The wrath of God is not the manifestation of some dark, vengeful, retributive impulse in God — such a thing would not be worthy of the God who is love, the God who is fully revealed in Jesus Christ. A deity who possessed such a dark nature would be no better than Zeus, and not worthy of worship. Rather, the wrath of God is the manifestation of his love, in order to show mercy to all.

Thursday, February 15, 2024

Too Long Living in a Land with No Peace

As we enter the season of Lent, it is very like the journey of The Pilgrim Psalms. It begins in repentance, an awareness that we have for too long been living in a land with no peace, among a people and a culture that offers no peace. It is a recognition of the distance the heart has come from its true home, and a longing to return once again.

Too Long (Psalm 120)

Too long, too long
I've been living in a land with no peace
Too long, too long
Living in a land with no peace
I cried out to the Lord to rescue me
It’s been too long

Too long, too long
I've been living with these lying tongues
Too long, too long
Living with my own lying tongue
I cried out to the Lord to rescue me
It’s been too long

They think I’m crazy
And they look at me oddly
When I turn and walk away
Maybe I am crazy
But I just want to be godly
And I can't stay another day

It’s been too long, too long
Living in a land with no peace
Too long, too long
You’re looking at a man with no peace
I cried out to the Lord to rescue me
It’s been too long
© 2001 by Jeff Doles

The Pilgrim Psalms is now streaming at Amazon Music, Apple Music, Pandora, YouTube, Spotify, and wherever you enjoy music. It is also available for download at Amazon and iTunes.

Many thanks to the singers and musicians whose creativity and generosity provided such wonderful support to the recording of this song. And special thanks to my brother Greg Doles, who prodded and poked and cajoled me into bringing to completion what I had begun so long ago, and to his amazing skills and instincts as a record producer and soundsmith, as well as being a talented musician and songwriter himself. So, in addition to my vocal and acoustic guitar on this track, we have:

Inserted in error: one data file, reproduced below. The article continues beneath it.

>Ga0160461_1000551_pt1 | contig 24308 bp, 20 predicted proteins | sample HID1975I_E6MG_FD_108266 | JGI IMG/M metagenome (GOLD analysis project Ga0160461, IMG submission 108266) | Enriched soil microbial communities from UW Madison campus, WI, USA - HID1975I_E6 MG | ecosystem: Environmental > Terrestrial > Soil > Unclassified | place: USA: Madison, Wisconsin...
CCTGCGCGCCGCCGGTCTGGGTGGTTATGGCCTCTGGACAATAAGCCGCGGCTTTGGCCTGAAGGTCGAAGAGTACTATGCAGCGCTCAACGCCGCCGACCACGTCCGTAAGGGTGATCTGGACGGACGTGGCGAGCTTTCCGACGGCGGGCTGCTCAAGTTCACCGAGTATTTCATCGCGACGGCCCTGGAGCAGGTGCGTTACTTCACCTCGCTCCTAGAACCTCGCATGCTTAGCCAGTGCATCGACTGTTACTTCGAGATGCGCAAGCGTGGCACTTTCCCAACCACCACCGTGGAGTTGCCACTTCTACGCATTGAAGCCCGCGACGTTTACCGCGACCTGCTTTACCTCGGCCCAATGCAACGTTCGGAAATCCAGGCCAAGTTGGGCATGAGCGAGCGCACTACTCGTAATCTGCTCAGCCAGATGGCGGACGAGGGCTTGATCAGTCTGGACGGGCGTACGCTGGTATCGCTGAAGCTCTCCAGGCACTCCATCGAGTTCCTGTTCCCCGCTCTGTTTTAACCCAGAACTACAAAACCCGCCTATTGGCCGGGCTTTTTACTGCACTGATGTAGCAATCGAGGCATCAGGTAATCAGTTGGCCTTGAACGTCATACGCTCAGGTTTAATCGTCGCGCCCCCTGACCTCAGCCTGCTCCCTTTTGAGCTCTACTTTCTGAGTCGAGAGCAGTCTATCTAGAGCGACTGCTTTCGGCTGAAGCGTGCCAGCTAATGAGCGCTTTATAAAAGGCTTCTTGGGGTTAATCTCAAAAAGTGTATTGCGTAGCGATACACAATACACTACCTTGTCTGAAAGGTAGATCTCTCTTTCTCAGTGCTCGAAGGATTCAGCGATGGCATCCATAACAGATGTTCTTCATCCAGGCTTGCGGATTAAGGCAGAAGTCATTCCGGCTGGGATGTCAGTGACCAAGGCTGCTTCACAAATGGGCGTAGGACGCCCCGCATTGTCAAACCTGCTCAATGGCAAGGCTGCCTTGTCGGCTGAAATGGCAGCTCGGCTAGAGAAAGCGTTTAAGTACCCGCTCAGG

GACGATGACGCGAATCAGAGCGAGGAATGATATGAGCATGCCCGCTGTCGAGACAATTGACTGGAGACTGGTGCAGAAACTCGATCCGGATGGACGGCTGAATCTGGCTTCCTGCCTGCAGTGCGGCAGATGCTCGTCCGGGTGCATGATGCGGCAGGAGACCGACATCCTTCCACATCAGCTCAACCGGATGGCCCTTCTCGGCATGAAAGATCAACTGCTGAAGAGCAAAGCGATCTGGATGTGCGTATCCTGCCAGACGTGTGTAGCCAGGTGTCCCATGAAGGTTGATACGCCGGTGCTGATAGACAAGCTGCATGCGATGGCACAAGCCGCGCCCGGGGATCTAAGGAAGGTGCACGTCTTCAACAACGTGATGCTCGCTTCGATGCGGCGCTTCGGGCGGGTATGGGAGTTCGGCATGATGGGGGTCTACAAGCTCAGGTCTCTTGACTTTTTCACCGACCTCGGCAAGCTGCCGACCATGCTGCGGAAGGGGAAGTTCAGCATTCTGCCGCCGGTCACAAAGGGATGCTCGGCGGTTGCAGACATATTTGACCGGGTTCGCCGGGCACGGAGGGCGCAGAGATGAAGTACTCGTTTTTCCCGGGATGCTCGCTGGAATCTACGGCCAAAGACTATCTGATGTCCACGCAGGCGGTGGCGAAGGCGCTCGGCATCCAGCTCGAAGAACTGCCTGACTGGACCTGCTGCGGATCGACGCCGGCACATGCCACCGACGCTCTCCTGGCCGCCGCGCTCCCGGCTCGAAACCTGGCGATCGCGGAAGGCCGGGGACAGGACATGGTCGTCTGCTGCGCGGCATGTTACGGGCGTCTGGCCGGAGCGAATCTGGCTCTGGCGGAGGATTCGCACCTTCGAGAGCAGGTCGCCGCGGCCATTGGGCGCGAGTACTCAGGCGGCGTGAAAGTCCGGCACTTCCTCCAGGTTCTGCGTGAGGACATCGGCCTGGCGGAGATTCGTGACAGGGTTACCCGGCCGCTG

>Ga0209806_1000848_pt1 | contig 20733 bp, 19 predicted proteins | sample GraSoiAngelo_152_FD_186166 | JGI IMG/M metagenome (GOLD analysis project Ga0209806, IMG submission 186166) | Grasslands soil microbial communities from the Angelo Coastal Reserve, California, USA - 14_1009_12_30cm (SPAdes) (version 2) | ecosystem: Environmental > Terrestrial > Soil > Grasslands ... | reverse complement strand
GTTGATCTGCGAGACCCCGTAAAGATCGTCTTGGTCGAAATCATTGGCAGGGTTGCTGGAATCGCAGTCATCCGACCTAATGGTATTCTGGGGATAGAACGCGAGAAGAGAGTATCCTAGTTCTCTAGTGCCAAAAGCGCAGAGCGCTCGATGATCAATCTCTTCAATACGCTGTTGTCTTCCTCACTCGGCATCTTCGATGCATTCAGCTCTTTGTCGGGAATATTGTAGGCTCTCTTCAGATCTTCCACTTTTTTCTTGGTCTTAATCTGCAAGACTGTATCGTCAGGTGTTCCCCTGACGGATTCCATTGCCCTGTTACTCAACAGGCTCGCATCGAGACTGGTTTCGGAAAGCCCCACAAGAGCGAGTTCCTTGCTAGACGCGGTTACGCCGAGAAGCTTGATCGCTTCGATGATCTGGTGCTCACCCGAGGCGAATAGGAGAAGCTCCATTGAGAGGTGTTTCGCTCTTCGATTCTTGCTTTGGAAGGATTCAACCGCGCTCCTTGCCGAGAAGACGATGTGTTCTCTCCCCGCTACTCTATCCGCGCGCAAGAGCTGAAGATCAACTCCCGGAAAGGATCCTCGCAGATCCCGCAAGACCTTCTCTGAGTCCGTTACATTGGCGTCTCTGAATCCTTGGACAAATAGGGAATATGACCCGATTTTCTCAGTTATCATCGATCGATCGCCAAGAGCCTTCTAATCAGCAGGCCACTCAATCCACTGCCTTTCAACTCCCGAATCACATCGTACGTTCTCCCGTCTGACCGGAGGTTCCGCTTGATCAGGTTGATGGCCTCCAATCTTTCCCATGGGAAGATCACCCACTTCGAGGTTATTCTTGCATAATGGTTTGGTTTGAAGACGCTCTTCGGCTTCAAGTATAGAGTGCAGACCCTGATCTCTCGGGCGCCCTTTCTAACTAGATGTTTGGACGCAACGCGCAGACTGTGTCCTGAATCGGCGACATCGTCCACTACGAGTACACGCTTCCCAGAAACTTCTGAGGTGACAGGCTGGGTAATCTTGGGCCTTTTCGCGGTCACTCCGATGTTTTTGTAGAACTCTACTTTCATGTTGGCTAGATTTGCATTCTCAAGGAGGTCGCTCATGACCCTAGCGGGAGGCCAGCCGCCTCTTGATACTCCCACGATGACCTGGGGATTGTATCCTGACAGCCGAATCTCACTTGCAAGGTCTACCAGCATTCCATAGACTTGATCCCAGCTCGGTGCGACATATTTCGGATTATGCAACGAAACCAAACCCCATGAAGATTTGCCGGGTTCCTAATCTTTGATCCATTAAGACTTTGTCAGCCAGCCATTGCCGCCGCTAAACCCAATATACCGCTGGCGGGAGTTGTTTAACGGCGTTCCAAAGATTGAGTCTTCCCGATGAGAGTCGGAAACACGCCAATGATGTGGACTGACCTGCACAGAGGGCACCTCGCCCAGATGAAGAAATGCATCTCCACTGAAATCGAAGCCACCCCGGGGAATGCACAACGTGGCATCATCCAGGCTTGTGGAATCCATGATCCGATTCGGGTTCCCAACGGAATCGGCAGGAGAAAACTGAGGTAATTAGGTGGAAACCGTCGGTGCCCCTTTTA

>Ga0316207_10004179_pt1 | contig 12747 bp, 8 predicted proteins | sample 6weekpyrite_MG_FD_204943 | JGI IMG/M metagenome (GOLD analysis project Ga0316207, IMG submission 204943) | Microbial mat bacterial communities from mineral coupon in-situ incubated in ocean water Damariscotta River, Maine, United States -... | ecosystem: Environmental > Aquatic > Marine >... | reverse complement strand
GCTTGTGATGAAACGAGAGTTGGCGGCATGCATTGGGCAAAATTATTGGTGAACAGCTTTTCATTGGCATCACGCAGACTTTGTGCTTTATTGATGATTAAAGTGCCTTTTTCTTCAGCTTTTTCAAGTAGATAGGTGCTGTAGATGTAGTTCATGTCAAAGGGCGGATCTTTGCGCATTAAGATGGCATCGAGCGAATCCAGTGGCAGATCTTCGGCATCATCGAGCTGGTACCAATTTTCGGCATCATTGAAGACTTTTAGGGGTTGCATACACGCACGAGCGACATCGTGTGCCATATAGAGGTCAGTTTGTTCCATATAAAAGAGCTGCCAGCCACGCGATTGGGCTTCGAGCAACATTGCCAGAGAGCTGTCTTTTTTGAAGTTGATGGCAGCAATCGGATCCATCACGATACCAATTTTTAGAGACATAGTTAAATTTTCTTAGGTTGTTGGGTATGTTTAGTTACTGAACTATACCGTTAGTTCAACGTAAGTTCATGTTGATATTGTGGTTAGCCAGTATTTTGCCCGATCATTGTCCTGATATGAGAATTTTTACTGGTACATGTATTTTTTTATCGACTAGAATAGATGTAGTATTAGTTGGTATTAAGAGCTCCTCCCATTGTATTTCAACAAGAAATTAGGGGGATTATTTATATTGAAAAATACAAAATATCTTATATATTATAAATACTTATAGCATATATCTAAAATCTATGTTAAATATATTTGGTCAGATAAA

Drums – Max Billingsley
Bass – Doug Mathews
Fender Rhodes – Tracy Collins
Electric Guitar – Hart Hogan
Backing Vocals – Kwando Lynch and Christina Chang

 

Tuesday, February 13, 2024

Death and Ashes, Fire and Love

It seems almost a cruel trick for Ash Wednesday to fall on St. Valentine’s Day. One is the remembrance of our mortality, the other of love. The imposition of ashes on our forehead speaks of our inescapable death — dust to dust, ashes to ashes. But the mark we are given on this day is cross-shaped, and points to what is stronger than death. The ashes are traced in the Sign of the Cross, for it is in the Cross of Christ that we encounter Love, poured out for our sake. It is finally what the Incarnation is about, for in it we see what it means to be God, and what it means to be human. It is to love without limit and without end — Self-Giving, Other-Centered, Cross-Shaped Love.

This Love is stronger than death. For it has gone through death and come out the other side, “trampling down death by death,” as the Orthodox like to sing, and bestowing Life. And just as death cannot finally be resisted, and we all must die, even so, Love, which is stronger than death, cannot finally be resisted. For we are created by God, who is Love, to be like God, and so to be like Love. It is inherent to what it means to be human.

But, of course, St. Valentine himself understood this very well, who gave his life for the sake of Love.

The perfect Scripture for this day, to me at least, is from Song of Solomon, which I follow up with a couple of quotes about it from the early Church:

“Set me as a seal upon your heart, as a seal upon your arm, for love is strong as death, jealousy is fierce as the grave. Its flashes are flashes of fire, the very flame of the LORD. Many waters cannot quench love, neither can floods drown it. If a man offered for love all the wealth of his house, he would be utterly despised.” (Song of Solomon 8:6 ESV)